Review of Sand Consolidation Experience in South Louisiana
- J.L. Rike (Humble Oil And Refining Co.)
- Document ID
- Society of Petroleum Engineers
- Journal of Petroleum Technology
- Publication Date
- May 1966
- Document Type
- Journal Paper
- 545 - 550
- 1966. Society of Petroleum Engineers
- 2.2.2 Perforating, 1.6 Drilling Operations, 5.3.4 Integration of geomechanics in models, 4.1.2 Separation and Treating, 4.1.5 Processing Equipment, 2.4.3 Sand/Solids Control, 3.2.5 Produced Sand / Solids Management and Control, 3 Production and Well Operations, 1.2.3 Rock properties, 2.4.5 Gravel pack design & evaluation, 1.10 Drilling Equipment, 1.14 Casing and Cementing, 2 Well completion, 2.7.1 Completion Fluids, 5.8.5 Oil Sand, Oil Shale, Bitumen
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Sand consolidation is a key completion tool of economic importance in the unconsolidated oil sands of South Louisiana. A proven consolidation technique uses a phenolic resin with sufficient non-reactive components to insure permeability. Humble Oil and Refining Co., developer of the plastic, has used the material in over 500 treatments with 75 per cent over-all success. Unsuccessful jobs are usually corrected by subsequent treatments. The phenolic plastic is compatible with all completion tools and techniques which use nonplugging fluids in the wellbore. The usual method of placement is through 1-in tubing which has been run through 2 3/8-in. OD tubing in conventional completions, or inside 2 7/8-to 3 1/2-in. OD pipe of tubingless completions. Treatments have been successfully applied directly through 2 7/8-in. OD tubing by using wiper plugs to separate the required fluids.
Sand intruding into a wellbore has long been a problem associated with oil and gas production. The problem is more acute in the loose unconsolidated formations in the Gulf Coast areas of Texas and Louisiana. Formations requiring sand control in South Louisiana, primarily offshore, occur at depths shallower than 8,000 ft. Operators usually report increasing difficulty as the sands occur closer to the surface and as the percentage of fines in the sand increases. There are several explanations of sand production. The most prevalent theory attributes sand production to friction and resultant pressure drop as well fluids pass through the small pores of the sand body. When the pressure drop is high and cementing material between sand grains is weak or absent, the individual sand grains are dislodged and carried into the wellbore. Another explanation suggests that water present when sand grains were first deposited is chemically different from the water contained in the aquifer. Water production can actually dissolve a portion of the cementing material between sand grains. Another concept suggests that formations compact as pressure declines, and the changing load tends to shift sand grains and shear cementing material present. Many methods have been proposed for the control of sand production in the past. Plastics have been used for a number of years. Plastic treatments were designed to bind the loose sand grains and/or an artificial filler material into a strong matrix so that the surrounding wellbore area would remain permeable to oil and gas. Many of the original plastic or plastic-associated treatments required the use of a workover rig which added significantly to cost. Workover rigs were usually needed to drill out excess plastic or plasticized material left inside the wellbore after the plastic had set. Such a requirement is particularly costly when performing remedial sand control measures offshore.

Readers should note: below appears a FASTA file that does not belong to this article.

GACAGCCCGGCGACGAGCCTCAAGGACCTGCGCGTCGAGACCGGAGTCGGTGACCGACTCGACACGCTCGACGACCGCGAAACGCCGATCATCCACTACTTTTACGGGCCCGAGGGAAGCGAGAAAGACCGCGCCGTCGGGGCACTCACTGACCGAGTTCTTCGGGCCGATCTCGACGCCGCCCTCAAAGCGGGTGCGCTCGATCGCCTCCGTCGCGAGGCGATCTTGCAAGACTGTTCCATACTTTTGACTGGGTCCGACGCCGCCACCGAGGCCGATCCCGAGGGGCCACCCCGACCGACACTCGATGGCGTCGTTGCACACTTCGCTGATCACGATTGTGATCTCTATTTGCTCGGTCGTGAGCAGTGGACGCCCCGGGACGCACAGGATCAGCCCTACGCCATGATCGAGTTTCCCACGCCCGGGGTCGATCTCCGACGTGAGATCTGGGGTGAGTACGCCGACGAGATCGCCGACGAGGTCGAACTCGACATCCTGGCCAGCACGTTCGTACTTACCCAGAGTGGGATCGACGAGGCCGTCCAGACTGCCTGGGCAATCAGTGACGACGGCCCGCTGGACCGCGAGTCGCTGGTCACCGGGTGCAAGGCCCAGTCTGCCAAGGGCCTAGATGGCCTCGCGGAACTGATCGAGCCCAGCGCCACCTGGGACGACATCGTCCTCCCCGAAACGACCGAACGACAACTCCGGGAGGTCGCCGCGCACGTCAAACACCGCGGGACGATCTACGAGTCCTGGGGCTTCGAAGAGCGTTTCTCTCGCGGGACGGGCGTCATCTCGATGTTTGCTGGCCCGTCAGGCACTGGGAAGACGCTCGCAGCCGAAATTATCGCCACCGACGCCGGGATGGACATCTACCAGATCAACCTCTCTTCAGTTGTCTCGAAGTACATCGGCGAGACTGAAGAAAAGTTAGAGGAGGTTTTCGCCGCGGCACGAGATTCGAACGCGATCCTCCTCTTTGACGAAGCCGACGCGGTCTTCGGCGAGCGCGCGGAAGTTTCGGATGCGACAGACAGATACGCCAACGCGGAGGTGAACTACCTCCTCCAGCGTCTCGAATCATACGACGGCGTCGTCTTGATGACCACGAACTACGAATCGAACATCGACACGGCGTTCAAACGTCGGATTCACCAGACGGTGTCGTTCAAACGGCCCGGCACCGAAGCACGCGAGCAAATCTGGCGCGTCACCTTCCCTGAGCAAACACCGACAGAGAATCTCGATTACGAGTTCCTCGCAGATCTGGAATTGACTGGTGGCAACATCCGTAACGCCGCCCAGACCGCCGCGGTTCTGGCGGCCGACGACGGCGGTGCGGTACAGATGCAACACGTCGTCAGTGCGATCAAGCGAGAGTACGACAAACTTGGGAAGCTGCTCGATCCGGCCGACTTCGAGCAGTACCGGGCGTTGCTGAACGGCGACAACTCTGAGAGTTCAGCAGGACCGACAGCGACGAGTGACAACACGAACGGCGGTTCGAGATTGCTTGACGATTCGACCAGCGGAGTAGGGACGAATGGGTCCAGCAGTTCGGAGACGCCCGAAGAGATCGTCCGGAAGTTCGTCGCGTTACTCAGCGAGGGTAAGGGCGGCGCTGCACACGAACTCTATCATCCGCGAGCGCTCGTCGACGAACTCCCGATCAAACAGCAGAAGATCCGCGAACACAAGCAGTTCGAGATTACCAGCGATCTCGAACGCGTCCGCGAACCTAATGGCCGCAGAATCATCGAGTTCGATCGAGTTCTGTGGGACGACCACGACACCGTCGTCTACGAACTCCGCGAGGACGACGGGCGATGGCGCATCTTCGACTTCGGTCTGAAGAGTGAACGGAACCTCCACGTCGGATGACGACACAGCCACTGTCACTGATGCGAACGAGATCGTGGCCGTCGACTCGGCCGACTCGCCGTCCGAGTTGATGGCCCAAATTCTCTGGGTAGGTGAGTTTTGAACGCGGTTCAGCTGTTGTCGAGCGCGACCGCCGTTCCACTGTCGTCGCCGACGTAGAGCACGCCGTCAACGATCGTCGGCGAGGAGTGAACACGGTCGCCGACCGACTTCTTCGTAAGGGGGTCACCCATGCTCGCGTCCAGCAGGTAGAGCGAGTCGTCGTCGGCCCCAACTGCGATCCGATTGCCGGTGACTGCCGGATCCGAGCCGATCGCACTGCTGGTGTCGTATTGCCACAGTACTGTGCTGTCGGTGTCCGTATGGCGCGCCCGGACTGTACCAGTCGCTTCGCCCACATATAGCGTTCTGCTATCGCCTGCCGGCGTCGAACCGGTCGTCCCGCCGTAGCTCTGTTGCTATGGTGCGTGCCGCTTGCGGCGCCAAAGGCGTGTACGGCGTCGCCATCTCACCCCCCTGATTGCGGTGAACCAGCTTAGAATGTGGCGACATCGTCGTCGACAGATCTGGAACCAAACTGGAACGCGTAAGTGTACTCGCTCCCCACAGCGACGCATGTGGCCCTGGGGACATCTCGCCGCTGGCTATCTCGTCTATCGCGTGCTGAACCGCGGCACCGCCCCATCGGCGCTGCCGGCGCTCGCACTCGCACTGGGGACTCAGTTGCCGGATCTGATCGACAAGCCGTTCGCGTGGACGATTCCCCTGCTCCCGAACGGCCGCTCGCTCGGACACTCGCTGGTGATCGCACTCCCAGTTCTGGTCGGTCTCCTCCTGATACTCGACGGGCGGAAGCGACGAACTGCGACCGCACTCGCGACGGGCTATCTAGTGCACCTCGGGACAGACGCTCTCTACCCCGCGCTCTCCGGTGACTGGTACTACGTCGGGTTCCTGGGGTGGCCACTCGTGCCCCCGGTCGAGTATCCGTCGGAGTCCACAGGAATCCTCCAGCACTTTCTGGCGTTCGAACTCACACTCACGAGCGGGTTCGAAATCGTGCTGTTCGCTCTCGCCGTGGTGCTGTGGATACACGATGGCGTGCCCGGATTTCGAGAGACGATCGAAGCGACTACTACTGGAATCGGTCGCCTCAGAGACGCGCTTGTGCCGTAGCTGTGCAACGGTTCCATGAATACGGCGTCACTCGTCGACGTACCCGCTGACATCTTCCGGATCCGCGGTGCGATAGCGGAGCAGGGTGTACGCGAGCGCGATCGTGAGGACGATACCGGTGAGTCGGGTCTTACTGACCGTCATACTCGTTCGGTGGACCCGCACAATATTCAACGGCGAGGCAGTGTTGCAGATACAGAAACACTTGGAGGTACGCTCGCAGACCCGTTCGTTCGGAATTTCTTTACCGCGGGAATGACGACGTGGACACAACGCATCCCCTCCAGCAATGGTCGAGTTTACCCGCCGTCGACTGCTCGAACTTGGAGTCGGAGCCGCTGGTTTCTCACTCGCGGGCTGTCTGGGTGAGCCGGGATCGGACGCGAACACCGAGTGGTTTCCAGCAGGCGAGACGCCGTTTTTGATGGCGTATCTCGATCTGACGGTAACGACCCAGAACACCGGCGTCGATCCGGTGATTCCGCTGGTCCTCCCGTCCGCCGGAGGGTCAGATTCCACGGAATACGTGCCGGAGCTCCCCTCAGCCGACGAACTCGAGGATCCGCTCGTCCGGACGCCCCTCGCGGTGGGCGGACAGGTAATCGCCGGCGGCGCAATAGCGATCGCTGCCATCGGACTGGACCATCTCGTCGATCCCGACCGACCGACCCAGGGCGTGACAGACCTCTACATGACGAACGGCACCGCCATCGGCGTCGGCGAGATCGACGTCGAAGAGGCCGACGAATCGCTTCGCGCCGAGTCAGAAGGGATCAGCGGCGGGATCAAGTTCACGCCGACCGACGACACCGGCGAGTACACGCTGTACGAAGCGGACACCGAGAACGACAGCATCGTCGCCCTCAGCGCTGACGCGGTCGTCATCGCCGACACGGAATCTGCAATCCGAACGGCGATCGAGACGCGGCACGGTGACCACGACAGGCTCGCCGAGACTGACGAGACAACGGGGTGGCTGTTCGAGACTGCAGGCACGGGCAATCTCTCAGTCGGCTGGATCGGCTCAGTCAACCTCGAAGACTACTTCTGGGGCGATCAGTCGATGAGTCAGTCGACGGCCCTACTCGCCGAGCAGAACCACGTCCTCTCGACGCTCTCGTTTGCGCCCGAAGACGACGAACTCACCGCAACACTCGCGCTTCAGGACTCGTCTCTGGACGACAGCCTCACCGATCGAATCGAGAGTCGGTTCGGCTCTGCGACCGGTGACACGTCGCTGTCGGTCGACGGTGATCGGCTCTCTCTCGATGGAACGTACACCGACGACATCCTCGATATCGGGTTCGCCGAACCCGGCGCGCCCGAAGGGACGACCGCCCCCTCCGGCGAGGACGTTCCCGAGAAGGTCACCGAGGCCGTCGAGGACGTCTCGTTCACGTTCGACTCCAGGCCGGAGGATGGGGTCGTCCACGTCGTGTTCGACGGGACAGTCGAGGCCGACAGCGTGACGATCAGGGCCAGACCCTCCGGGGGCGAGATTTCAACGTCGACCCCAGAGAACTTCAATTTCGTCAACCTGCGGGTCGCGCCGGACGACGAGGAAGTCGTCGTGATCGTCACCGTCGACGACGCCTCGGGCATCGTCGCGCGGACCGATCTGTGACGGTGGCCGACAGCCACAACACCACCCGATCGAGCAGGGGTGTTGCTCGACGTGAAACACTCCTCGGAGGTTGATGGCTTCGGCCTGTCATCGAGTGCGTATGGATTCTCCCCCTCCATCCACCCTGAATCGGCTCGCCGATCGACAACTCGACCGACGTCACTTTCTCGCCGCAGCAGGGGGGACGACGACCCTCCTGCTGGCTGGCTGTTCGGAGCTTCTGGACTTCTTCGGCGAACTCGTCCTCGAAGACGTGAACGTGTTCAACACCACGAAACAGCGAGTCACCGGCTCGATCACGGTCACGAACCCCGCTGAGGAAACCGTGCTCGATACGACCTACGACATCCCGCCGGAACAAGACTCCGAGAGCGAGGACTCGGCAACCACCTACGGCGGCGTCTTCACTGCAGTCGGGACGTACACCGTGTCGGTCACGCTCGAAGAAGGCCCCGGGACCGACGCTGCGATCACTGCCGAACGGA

About 20 years ago, Humble developed a technique utilizing phenol-formaldehyde resin for consolidating sands in wellbores while retaining good well productivity. The resin, when injected into a producing sand member, eliminated sand production by strengthening the formation in the vicinity of the borehole. A successful resin treatment was a significant improvement over the customary use of screens and gravel packing for sand control. Success ratio, however, was not high because well completion methods at that time did not include maintaining a solids-free fluid in the well prior to the treatment. With fluids containing solids, it is unlikely that the plastic would be injected into all perforations and be free of foreign material. In more recent years, perforating techniques have been studied and the many advantages of clean completion fluids have been recognized. In addition, increased development in high cost areas has required a lasting sand control technique which could be applied through tubing. The technique developed by Humble for sand consolidation uses a plastic solution having about 75 per cent non-reactive ingredients. The polymerized plastic adheres to the sand grain to form a strong bond while the non-reactive ingredients insure that permeability is retained throughout the consolidated interval. Additional chemical elements in the process and the design of the physical treatment are directed toward that basic result. The following characteristics were established as desirable and were designed into the plastic solution. 1. The resin should not precipitate until enough time has elapsed to allow proper placement in the wellbore.
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